The model for the Roxane character of the Rostand play was in fact, Bergerac's cousin, who lived with his aunt, Catherine de Cyrano, at the Convent of the Daughter of the Cross, where Bergerac was tended for injuries sustained from a falling wooden beam. As in the play, Bergerac did fight at the siege of Arras (1640), and a battle of the Thirty Years' War between French and Spanish forces in France (although this was not the more famous “final” Battle of Arrass, fought fourteen years later, as described in the play). One of his confreres in the battle was the Baron of Neuvillettee, who eventually married Cyrano's cousin. However, the play's plotline involving Roxane and Christian is almost entirely fictional — the real Cyrano did not write the Baron's love letters for him.

Never the less, “Cyrano de Bergerac” is a delightfully entertaining romantic tale filled with misguided and unfulfilled lovers, clever verse, sword fights, battle cries and very funny moments. This production is very well directed by Suzan Lorraine and her selection of a competent cast has worked very well. You will find that for community theatre, which is the training arena for most neophyte actors, this is a very nicely done production. Lines are for the most part well learned, timing is fairly good and most of the elements that make a play successful, work very well here.

The costumes, designed by Susan England, are quite representative of the time and place (17th century France) and work quite well. The theatre is breaking in a new lighting control board and there were a few (quite humorous) lighting miscues that added to the evening’s enjoyment.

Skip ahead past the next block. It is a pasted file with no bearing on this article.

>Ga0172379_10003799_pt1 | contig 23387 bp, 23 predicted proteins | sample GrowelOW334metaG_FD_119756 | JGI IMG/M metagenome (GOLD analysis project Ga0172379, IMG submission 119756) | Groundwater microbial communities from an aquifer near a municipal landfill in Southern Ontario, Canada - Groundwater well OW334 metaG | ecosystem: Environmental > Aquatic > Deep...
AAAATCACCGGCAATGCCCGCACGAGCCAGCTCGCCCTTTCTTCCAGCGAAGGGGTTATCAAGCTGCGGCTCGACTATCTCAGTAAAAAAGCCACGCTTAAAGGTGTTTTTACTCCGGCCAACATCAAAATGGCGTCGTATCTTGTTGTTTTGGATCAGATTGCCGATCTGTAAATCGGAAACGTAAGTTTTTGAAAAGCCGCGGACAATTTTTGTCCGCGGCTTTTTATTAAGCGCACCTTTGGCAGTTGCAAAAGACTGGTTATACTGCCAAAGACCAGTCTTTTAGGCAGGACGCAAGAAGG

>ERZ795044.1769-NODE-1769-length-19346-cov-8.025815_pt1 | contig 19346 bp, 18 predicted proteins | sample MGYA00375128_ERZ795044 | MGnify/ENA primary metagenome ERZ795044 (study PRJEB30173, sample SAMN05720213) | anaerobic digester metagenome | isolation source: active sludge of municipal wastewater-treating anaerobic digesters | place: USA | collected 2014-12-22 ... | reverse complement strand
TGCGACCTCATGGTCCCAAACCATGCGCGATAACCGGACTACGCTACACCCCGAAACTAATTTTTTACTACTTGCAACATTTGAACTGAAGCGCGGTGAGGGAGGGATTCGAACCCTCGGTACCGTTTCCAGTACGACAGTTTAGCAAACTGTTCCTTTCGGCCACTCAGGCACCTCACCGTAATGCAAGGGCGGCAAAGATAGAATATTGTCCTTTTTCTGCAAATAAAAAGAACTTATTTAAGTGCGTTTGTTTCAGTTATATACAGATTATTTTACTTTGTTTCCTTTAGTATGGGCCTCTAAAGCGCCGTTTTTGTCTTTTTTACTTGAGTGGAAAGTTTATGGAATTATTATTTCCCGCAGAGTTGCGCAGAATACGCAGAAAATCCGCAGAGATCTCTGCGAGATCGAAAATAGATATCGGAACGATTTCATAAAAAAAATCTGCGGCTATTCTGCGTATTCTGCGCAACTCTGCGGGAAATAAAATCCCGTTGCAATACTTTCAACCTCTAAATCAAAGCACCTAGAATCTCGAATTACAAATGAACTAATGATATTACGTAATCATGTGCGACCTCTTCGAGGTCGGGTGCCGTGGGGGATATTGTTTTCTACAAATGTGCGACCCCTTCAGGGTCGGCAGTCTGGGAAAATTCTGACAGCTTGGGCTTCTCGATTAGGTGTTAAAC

The Orinda Starlight Theatre is located in a park amphitheatre adjacent to the Orinda Community Center Park at 26 Orinda Way, adjacent to the library. Tickets are a very reasonable $15 but seniors and students pay only $7.50 each. Tickets may be ordered by mail (or at the box office at the amphitheatre just prior to show time) by calling 253-1191 or 255- 3295 after 7p.m., or by writing the theatre care off their Post Office Box 204, Orinda, CA 94563-0204. “Cyrano de Bergerac” plays Friday and Saturday evenings at 8 p.m., now through August 13th. There will be a Sunday performance on August 9th at 4 p.m., and a Thursday evening performance at 8 pm, on August 13th, the night “Cyrano de Bergerac” closes.

Be sure and dress very warmly, in layers, and bring a folding picnic chair, a blanket and/ or cushions as cushions that are provided are barely adequate and the rock seating in the amphitheatre can get very hard. This is a delightful show and at an even more delightful price!